Pumps & Systems is celebrating our 30th anniversary in 2023. What do you think has made the biggest impact on the industry in the last 30 years?
Pump clogging by so-called consumer flushable wipes and materials has adversely affected the wastewater pump industry more than anything. The extra labor and material costs associated with this issue create a severe impact on municipal budgets. Positively, the continued development of packaged pumping systems, in part pioneered by Smith & Loveless (S&L) in the wastewater market, has improved pump system offerings in multiple ways, including simplified procurement, factory-testing that benefits the end-user, and quicker installation and start-up. Additionally, the manufacture of complete (packaged) pumping systems allows for product improvement and testing to improve both pump and total system efficiencies.
What do you think needs to happen to push the industry forward in the next 30?
Innovation that leads to positive end-user outcomes will always drive the pump industry. S&L invests extensively in R&D to develop component and system packages that solve end-user problems like the flushables issue, currently available today to the market. In terms of moving our industry forward, Artificial Intelligence (Ai) and remote communication will drive the industry, especially given the increasing shortfall of skilled and even willing labor. Additionally, energy efficiency guidelines for water and wastewater pumps driven by the cooperative efforts of the Department of Energy and the Hydraulic Institute will guide the industry as well.
What are your thoughts regarding Build America, Buy America? How has that impacted your company?
S&L proudly manufactures all its pumping systems and products in the United States. Even though Build America, Buy America (BABA) sounds like a great idea politically in support of U.S. manufacturing, this mandate, much like the American Iron and Steel (AIS) provisions, is fast becoming irrelevant with unnecessary waivers. Essentially, BABA stirs up noise, but so far it has had little impact on Smith & Loveless.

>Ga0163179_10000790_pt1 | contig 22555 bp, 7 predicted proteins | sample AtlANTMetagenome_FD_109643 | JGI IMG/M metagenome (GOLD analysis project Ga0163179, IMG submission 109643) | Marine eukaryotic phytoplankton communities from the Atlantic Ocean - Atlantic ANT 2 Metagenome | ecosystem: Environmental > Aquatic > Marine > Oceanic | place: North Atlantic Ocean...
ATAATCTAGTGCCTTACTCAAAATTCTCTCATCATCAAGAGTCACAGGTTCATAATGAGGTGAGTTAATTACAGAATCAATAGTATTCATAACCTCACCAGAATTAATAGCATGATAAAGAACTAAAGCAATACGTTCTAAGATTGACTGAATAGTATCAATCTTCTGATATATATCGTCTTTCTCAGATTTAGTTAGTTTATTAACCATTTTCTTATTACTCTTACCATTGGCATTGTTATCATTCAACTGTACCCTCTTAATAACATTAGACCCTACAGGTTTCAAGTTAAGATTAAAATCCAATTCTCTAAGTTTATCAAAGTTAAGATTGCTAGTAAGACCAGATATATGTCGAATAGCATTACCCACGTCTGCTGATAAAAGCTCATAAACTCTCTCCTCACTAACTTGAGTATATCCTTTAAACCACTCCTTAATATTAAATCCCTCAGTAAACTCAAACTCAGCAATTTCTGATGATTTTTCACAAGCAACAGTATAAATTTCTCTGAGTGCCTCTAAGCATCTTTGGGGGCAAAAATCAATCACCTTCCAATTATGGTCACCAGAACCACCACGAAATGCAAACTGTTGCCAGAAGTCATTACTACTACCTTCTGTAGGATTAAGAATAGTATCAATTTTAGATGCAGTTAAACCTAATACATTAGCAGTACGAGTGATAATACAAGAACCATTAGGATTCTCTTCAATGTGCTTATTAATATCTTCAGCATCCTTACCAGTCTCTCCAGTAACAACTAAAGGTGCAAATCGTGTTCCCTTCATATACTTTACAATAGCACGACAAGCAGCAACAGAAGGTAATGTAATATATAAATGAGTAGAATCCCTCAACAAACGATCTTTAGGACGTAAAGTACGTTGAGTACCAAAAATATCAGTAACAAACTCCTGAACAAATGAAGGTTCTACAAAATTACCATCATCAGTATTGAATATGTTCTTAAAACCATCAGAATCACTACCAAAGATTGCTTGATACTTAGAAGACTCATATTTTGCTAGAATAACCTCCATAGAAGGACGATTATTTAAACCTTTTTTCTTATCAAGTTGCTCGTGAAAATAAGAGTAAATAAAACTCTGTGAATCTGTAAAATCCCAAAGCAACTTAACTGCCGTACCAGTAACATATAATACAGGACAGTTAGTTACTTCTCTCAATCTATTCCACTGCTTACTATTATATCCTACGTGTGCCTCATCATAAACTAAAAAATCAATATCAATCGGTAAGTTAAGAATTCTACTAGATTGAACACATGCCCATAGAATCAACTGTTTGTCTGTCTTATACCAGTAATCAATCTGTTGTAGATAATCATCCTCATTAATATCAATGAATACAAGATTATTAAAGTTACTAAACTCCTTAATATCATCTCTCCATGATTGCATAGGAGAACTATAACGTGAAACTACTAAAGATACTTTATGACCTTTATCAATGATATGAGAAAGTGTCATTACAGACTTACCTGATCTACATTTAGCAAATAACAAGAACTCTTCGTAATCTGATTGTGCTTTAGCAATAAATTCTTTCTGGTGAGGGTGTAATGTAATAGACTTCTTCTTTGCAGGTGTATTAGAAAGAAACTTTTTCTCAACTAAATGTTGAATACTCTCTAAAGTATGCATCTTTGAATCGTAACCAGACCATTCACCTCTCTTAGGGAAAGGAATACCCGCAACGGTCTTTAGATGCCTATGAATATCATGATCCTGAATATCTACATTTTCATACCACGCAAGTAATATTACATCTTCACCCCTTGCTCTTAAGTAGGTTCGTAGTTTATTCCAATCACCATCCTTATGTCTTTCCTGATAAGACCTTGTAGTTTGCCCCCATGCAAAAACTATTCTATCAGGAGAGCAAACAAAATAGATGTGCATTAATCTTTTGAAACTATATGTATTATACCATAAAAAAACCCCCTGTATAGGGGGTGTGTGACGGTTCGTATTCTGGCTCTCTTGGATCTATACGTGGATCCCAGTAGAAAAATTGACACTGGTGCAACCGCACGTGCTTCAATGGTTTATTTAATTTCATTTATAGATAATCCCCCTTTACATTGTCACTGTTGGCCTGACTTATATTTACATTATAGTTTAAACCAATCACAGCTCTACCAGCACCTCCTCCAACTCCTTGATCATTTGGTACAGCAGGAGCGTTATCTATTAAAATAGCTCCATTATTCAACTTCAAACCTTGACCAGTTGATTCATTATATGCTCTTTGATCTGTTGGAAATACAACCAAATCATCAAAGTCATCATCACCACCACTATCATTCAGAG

How have any price increases of products or materials impacted you or your company?
Price increases have strongly affected our industry like other manufacturing sectors. This results in longer lead times, from quote phase, to bidding, to submittal approval to the actual start of manufacturing. At the start of the inflationary period, Smith & Loveless absorbed inflationary costs to meet customer obligations.
What needs to happen in regard to industry improvements in the short term?
Consumer awareness regarding “flushable” products needs to improve. There must be a larger national campaign to address this widespread problem. There needs to be continued push to promote labor opportunities in both the manufacturing and operations aspects of the pump industry.
What issues have you seen with any material shortages or supply chain issues?
Availability of electrical components continues to be an issue along with skilled labor in general.
What industry trends are you seeing as we go into 2023?
There are multiple trends occurring as we approach 2023 that relate to one another. First the lightning-fast pace of Artificial Intelligence (Ai) occurring in various sectors is happening here too, particularly as we see the fewer technicians and operations professionals enter the workforce. The need for increased automation, remote communications and Ai will help compensate with the trend of diminishing skilled labor.
Also related, the trend for increased operator safety while reducing labor requirements (operational time and costs) continues to grow. Since the 1990s, generational labor changes and the prevalence of wastewater pumps placed in designated confined spaces caused maintenance mindsets to shift from “old-fashioned preventative maintenance” to “out of sight, out of mind”, the latter of which resulted in more of a pump “throw away/replacement” mentality rather than engaging in critical routine maintenance to preserve the existing equipment. Today, pinched budgets necessitate maintaining pump station assets not only to extend the life of the pumping system, but to reduce labor costs and attract candidates. Pumping systems that cause designated confined spaces are less attractive because municipalities can no longer afford to send multiple staff members to a confined space workplace in what ideally should be a one-person maintenance job. Likewise, people are not looking to work in hazardous environments. S&L is bullish on the trend of municipalities -- and even industry -- that are looking to implement above-ground, operator-safe pumping systems that eliminate confined space entry and facilitate safe and easy routine maintenance.
What’s on your mind/what are you most concerned about?
Recession may not affect our industry because water / wastewater management is generally stable, but a recession will indirectly affect our organization. For example, public works projects may experience a lag in our industry. Likewise, as housing starts come to a screeching halt, the need for the infrastructure that supports this kind of development may have a lag effect.
What are you most looking forward to in 2023?
The end of supply chain issues and inflationary rates less than 4 percent.